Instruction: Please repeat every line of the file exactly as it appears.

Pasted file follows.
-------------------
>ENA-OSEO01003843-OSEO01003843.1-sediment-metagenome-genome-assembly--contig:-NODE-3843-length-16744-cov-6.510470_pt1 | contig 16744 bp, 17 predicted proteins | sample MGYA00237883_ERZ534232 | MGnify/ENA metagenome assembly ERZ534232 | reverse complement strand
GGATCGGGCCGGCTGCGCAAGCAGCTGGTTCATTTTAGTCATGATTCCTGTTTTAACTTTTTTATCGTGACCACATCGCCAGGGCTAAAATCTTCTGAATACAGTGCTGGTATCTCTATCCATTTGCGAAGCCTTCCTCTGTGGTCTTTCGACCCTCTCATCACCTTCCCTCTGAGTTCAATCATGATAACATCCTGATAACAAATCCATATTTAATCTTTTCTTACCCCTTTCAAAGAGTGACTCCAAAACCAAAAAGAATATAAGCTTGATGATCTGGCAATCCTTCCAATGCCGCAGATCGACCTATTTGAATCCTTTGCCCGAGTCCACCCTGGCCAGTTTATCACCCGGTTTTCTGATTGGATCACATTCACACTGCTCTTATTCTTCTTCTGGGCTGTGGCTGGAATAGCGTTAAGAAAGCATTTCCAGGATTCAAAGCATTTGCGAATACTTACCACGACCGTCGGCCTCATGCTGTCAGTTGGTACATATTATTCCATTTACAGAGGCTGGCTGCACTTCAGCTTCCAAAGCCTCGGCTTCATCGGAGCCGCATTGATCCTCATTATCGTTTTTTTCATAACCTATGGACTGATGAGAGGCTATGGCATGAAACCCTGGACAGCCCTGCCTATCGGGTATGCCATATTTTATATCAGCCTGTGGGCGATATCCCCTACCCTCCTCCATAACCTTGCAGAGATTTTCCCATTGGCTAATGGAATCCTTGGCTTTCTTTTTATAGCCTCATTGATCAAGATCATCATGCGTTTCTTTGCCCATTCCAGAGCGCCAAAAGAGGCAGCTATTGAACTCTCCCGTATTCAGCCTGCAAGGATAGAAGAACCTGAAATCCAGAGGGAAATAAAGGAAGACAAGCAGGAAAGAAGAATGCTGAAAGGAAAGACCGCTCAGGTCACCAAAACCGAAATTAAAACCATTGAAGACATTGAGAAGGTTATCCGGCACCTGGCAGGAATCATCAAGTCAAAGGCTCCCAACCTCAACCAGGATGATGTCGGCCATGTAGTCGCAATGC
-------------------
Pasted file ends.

>ENA-OSEO01003843-OSEO01003843.1-sediment-metagenome-genome-assembly--contig:-NODE-3843-length-16744-cov-6.510470_pt1 | contig 16744 bp, 17 predicted proteins | sample MGYA00237883_ERZ534232 | MGnify/ENA metagenome assembly ERZ534232 | reverse complement strand
GGATCGGGCCGGCTGCGCAAGCAGCTGGTTCATTTTAGTCATGATTCCTGTTTTAACTTTTTTATCGTGACCACATCGCCAGGGCTAAAATCTTCTGAATACAGTGCTGGTATCTCTATCCATTTGCGAAGCCTTCCTCTGTGGTCTTTCGACCCTCTCATCACCTTCCCTCTGAGTTCAATCATGATAACATCCTGATAACAAATCCATATTTAATCTTTTCTTACCCCTTTCAAAGAGTGACTCCAAAACCAAAAAGAATATAAGCTTGATGATCTGGCAATCCTTCCAATGCCGCAGATCGACCTATTTGAATCCTTTGCCCGAGTCCACCCTGGCCAGTTTATCACCCGGTTTTCTGATTGGATCACATTCACACTGCTCTTATTCTTCTTCTGGGCTGTGGCTGGAATAGCGTTAAGAAAGCATTTCCAGGATTCAAAGCATTTGCGAATACTTACCACGACCGTCGGCCTCATGCTGTCAGTTGGTACATATTATTCCATTTACAGAGGCTGGCTGCACTTCAGCTTCCAAAGCCTCGGCTTCATCGGAGCCGCATTGATCCTCATTATCGTTTTTTTCATAACCTATGGACTGATGAGAGGCTATGGCATGAAACCCTGGACAGCCCTGCCTATCGGGTATGCCATATTTTATATCAGCCTGTGGGCGATATCCCCTACCCTCCTCCATAACCTTGCAGAGATTTTCCCATTGGCTAATGGAATCCTTGGCTTTCTTTTTATAGCCTCATTGATCAAGATCATCATGCGTTTCTTTGCCCATTCCAGAGCGCCAAAAGAGGCAGCTATTGAACTCTCCCGTATTCAGCCTGCAAGGATAGAAGAACCTGAAATCCAGAGGGAAATAAAGGAAGACAAGCAGGAAAGAAGAATGCTGAAAGGAAAGACCGCTCAGGTCACCAAAACCGAAATTAAAACCATTGAAGACATTGAGAAGGTTATCCGGCACCTGGCAGGAATCATCAAGTCAAAGGCTCCCAACCTCAACCAGGATGATGTCGGCCATGTAGTCGCAATGC